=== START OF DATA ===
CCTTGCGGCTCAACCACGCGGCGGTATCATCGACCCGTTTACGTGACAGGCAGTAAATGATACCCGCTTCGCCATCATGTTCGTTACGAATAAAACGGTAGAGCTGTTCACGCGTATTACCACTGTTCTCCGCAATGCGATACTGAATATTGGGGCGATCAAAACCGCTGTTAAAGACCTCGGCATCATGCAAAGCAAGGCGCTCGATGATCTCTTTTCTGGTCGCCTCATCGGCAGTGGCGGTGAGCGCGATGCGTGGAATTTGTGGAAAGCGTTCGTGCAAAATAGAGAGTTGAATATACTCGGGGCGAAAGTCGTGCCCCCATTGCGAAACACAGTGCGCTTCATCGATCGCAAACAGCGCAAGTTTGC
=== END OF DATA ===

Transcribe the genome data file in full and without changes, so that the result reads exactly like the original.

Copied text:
CCTTGCGGCTCAACCACGCGGCGGTATCATCGACCCGTTTACGTGACAGGCAGTAAATGATACCCGCTTCGCCATCATGTTCGTTACGAATAAAACGGTAGAGCTGTTCACGCGTATTACCACTGTTCTCCGCAATGCGATACTGAATATTGGGGCGATCAAAACCGCTGTTAAAGACCTCGGCATCATGCAAAGCAAGGCGCTCGATGATCTCTTTTCTGGTCGCCTCATCGGCAGTGGCGGTGAGCGCGATGCGTGGAATTTGTGGAAAGCGTTCGTGCAAAATAGAGAGTTGAATATACTCGGGGCGAAAGTCGTGCCCCCATTGCGAAACACAGTGCGCTTCATCGATCGCAAACAGCGCAAGTTTGC